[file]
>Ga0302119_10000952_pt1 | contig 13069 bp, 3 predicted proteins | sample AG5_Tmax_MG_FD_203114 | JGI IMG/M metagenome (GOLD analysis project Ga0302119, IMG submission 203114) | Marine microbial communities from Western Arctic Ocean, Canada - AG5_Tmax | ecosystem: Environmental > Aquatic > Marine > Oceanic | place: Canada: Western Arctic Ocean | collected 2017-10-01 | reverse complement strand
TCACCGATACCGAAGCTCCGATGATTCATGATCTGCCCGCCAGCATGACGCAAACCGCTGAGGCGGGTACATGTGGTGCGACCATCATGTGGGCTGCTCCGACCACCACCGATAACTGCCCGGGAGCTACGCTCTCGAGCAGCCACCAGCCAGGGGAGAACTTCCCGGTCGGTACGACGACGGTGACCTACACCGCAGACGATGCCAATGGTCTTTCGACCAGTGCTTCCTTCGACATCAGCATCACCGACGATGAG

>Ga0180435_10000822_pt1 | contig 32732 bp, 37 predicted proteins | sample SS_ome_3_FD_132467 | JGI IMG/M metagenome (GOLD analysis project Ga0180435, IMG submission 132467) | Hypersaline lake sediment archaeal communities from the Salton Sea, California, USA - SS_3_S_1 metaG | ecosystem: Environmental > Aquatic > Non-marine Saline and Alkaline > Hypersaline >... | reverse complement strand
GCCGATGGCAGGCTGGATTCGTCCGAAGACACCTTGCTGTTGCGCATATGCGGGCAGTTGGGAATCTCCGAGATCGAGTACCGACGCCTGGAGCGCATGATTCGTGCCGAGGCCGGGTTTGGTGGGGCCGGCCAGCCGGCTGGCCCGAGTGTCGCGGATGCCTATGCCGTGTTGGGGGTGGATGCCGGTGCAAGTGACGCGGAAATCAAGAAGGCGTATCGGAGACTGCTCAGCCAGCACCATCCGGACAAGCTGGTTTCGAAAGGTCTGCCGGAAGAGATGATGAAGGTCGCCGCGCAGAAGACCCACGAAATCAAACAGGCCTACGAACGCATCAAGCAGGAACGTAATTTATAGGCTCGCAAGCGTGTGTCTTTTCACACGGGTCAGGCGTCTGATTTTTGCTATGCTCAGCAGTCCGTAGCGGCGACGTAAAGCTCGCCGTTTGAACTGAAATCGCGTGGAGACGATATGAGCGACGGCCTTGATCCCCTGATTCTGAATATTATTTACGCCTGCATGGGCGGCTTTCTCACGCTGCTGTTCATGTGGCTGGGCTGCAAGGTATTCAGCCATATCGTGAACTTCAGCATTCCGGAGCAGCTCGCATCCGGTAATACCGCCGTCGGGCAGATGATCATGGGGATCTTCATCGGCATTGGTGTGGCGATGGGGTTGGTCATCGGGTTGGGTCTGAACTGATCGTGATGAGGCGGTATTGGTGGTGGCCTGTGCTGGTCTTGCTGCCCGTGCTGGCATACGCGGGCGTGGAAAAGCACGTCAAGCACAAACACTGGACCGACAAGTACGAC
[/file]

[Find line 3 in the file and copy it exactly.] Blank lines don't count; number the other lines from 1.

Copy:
>Ga0180435_10000822_pt1 | contig 32732 bp, 37 predicted proteins | sample SS_ome_3_FD_132467 | JGI IMG/M metagenome (GOLD analysis project Ga0180435, IMG submission 132467) | Hypersaline lake sediment archaeal communities from the Salton Sea, California, USA - SS_3_S_1 metaG | ecosystem: Environmental > Aquatic > Non-marine Saline and Alkaline > Hypersaline >... | reverse complement strand